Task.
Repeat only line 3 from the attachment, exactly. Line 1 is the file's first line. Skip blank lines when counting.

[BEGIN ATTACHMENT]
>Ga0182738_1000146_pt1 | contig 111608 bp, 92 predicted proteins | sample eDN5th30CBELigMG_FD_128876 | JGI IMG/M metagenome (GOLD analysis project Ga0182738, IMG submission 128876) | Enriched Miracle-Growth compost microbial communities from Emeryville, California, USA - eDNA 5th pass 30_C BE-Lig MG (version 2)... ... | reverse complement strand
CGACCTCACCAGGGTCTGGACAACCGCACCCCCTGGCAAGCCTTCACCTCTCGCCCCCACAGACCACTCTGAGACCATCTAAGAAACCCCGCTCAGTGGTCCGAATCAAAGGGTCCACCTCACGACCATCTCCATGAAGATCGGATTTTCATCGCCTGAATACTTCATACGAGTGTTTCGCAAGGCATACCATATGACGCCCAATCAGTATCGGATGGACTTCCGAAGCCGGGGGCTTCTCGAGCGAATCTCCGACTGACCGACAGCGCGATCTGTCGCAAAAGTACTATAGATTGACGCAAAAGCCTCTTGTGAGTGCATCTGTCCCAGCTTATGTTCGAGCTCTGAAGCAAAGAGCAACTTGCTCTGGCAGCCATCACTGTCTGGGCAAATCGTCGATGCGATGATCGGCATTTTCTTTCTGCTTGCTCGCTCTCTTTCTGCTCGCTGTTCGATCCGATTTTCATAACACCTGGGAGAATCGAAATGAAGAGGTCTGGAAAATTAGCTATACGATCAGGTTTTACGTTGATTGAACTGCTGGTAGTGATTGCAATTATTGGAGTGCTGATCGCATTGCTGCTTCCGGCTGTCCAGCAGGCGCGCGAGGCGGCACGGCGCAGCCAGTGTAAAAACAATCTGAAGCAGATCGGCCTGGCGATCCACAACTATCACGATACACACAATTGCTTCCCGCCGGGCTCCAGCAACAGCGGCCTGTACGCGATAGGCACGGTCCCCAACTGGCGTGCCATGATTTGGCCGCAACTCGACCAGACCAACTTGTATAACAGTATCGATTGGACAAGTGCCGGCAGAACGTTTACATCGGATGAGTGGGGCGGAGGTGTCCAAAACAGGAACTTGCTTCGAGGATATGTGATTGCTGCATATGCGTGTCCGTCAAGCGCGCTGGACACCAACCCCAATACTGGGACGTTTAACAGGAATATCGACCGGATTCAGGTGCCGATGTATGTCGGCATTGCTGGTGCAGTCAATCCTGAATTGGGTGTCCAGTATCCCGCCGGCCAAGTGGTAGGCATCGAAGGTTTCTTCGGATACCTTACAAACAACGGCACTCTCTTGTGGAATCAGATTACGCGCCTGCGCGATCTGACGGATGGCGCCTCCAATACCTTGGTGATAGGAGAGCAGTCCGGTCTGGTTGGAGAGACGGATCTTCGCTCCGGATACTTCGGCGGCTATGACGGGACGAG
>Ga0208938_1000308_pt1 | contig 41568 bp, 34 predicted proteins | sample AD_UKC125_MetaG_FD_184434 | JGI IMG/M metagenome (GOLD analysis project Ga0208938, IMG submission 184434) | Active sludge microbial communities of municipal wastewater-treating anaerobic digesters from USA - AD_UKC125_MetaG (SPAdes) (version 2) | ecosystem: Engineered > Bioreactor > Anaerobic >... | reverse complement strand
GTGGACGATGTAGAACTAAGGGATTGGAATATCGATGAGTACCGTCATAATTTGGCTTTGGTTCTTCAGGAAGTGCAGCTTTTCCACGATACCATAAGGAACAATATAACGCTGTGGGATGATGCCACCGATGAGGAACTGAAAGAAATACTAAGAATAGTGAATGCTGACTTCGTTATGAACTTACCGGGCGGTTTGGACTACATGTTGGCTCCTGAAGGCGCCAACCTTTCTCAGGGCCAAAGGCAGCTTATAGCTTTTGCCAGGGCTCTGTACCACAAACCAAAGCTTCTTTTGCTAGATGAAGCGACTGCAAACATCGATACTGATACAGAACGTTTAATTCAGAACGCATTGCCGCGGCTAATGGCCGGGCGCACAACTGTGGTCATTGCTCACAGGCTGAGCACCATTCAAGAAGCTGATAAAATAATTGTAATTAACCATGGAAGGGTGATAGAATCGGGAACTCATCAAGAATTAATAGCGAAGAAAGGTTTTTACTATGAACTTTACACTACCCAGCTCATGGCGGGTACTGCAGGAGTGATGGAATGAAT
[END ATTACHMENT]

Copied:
>Ga0208938_1000308_pt1 | contig 41568 bp, 34 predicted proteins | sample AD_UKC125_MetaG_FD_184434 | JGI IMG/M metagenome (GOLD analysis project Ga0208938, IMG submission 184434) | Active sludge microbial communities of municipal wastewater-treating anaerobic digesters from USA - AD_UKC125_MetaG (SPAdes) (version 2) | ecosystem: Engineered > Bioreactor > Anaerobic >... | reverse complement strand